England bowlers have a point to prove

England bowlers have a point to prove

Tags: South Africa tour of England - 2012, Stuart Christopher John Broad, James Michael Anderson, Timothy Thomas Bresnan, Graeme Peter Swann

Published on: Jul 26, 2012

Although England were thoroughly outplayed at The Oval, it was their bowling performance that was a shocker. Prior to the start of the series, a lot was expected of this English bowling attack, which was even rated by some critics as the best ever in the country’s bowling history.

Although England were thoroughly outplayed at The Oval, it was their bowling performance that was a shocker. Prior to the start of the series, a lot was expected of this English bowling attack, which was even rated by some critics as the best ever in the country’s bowling history. And everyone praising the bowling line up had their fair share of reasons to do so. It was this same bowling attack that dismantled India around the same time last season, and before that they had undone Aussies as well en route to a dominating Ashes triumph.

What then went wrong for this strong army of bowlers against South Africa in the opening Test of the series that will officially decide which is the best team in the world? Well, it was just a case of England running into an extremely strong batting line-up, perhaps the strongest in world cricket today. Be it Graeme Smith, Hashim Amla or Jacques Kallis, each of them is a class act and, for the umpteenth time, proved their worth to the side. The way the trio batted made England’s best bowlers look like novices, which in itself is something for the hosts to seriously ponder upon.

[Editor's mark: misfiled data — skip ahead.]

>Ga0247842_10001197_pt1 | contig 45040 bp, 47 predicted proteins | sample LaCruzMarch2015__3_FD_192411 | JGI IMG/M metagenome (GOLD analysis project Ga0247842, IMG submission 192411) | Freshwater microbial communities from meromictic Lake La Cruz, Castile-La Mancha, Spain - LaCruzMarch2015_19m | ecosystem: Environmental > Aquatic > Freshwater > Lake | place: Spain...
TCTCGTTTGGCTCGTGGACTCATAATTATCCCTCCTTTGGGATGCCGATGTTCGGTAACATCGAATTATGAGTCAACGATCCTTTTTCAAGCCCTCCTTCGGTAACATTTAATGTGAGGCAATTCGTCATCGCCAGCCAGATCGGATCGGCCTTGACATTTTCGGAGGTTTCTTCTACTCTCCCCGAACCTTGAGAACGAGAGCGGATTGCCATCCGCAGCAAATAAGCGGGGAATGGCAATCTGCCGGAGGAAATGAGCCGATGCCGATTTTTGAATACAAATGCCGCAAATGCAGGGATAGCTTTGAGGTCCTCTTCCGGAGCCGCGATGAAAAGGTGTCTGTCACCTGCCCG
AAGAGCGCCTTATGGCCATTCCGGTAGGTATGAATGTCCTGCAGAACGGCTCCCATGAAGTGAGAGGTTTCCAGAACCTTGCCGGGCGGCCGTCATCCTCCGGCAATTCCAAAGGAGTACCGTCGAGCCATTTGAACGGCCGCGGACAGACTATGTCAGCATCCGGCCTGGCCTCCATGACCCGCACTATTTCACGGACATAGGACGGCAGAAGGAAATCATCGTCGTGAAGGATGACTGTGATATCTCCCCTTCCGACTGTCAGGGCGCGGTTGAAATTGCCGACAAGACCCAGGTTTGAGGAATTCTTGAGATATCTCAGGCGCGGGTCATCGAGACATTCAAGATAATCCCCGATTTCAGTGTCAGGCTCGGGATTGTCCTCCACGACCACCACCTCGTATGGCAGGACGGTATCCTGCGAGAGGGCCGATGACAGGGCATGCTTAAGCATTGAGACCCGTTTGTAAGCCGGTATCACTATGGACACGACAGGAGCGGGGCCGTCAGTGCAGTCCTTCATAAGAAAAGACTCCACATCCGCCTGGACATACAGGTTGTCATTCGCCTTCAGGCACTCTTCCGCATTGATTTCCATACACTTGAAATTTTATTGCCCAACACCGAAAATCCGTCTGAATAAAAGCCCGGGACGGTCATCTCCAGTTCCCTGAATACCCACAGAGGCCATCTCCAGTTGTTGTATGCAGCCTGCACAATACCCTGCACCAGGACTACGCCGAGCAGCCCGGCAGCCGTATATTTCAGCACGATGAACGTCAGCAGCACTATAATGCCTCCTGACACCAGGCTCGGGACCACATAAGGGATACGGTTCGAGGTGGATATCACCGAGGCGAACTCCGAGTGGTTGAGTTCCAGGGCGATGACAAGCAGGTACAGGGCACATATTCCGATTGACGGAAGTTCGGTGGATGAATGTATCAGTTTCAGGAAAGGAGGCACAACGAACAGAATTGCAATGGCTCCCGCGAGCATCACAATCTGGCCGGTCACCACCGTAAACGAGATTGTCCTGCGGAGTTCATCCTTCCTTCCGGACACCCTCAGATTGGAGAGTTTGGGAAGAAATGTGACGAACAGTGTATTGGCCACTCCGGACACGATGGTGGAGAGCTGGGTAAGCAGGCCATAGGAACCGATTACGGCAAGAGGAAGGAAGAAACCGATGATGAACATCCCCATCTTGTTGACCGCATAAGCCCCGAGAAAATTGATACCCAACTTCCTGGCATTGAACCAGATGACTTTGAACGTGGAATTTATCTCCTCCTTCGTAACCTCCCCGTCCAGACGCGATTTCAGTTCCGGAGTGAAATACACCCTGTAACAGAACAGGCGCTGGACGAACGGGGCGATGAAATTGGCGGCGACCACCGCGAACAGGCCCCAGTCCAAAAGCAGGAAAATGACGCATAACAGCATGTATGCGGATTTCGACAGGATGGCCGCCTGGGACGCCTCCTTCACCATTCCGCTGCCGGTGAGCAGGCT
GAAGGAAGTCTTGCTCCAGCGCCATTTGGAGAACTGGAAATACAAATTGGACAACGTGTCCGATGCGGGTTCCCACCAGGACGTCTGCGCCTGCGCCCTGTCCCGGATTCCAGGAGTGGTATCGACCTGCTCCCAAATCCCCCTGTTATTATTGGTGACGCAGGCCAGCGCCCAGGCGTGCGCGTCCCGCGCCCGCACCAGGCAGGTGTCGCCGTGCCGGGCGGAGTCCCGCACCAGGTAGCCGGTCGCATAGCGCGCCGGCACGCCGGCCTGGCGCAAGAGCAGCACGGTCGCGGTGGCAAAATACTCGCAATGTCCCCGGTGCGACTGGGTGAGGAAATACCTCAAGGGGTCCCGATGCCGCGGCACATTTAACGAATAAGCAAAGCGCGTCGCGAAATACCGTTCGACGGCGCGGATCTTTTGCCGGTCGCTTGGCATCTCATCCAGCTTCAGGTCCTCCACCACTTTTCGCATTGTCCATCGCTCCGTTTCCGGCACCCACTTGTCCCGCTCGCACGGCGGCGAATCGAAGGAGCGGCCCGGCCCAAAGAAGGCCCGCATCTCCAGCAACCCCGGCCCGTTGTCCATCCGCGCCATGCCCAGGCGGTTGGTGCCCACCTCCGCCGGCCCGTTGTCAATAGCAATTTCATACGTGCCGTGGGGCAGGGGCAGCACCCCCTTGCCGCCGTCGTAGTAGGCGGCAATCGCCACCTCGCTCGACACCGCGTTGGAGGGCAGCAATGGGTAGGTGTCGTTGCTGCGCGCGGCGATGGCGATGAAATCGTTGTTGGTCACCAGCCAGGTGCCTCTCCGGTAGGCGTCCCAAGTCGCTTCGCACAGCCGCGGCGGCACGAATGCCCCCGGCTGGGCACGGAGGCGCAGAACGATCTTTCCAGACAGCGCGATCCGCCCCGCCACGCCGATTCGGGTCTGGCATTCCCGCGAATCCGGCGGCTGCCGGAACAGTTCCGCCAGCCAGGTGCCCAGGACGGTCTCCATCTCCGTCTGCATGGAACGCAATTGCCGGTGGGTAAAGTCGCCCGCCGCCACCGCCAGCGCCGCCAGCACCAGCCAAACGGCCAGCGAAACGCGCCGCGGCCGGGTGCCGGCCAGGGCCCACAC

Stuart Broad and James AndersonBoth James Anderson and Stuart Broad had a memorable series against India, but the latter did not have the batsmen to tackle the conditions efficiently. Earlier, against Australia as well, the bowling was magnificent, but then again the Aussies did not have a strong batting line up, bar the likes of Ricky Ponting and Michael Hussey. Even there, Ponting was totally out of sorts, which made the task all the more easier for Anderson and co. While it cannot be denied that England have an enviable bowling line-up, it also holds true that they aren’t versatile enough to come up with the goods in different situations.

If one looks back to England’s disastrous Test tour of UAE (played against Pakistan), it would reveal that these same very bowlers struggled. Anderson and Broad are dangerous when the ball moves around, but aren’t half as effective in sub-continent conditions. Similar is the story with Tim Bresnan, who tasted first defeat as a Test player for England following The Oval setback. Bresnan has been an effective medium pacer for his side only when the ball does the talking off the surface, which isn’t good enough if England want to remain the best team in the world.

At The Oval, it was clearly evident that a strong batting line up can dismantle the impressive England bowling. The hosts will have to perform exceedingly well in the second Test to prove otherwise. Around the same time last year, India were number one, and were being massacred in England. Will South Africa dish out similar treatment to the hosts, the current number one?

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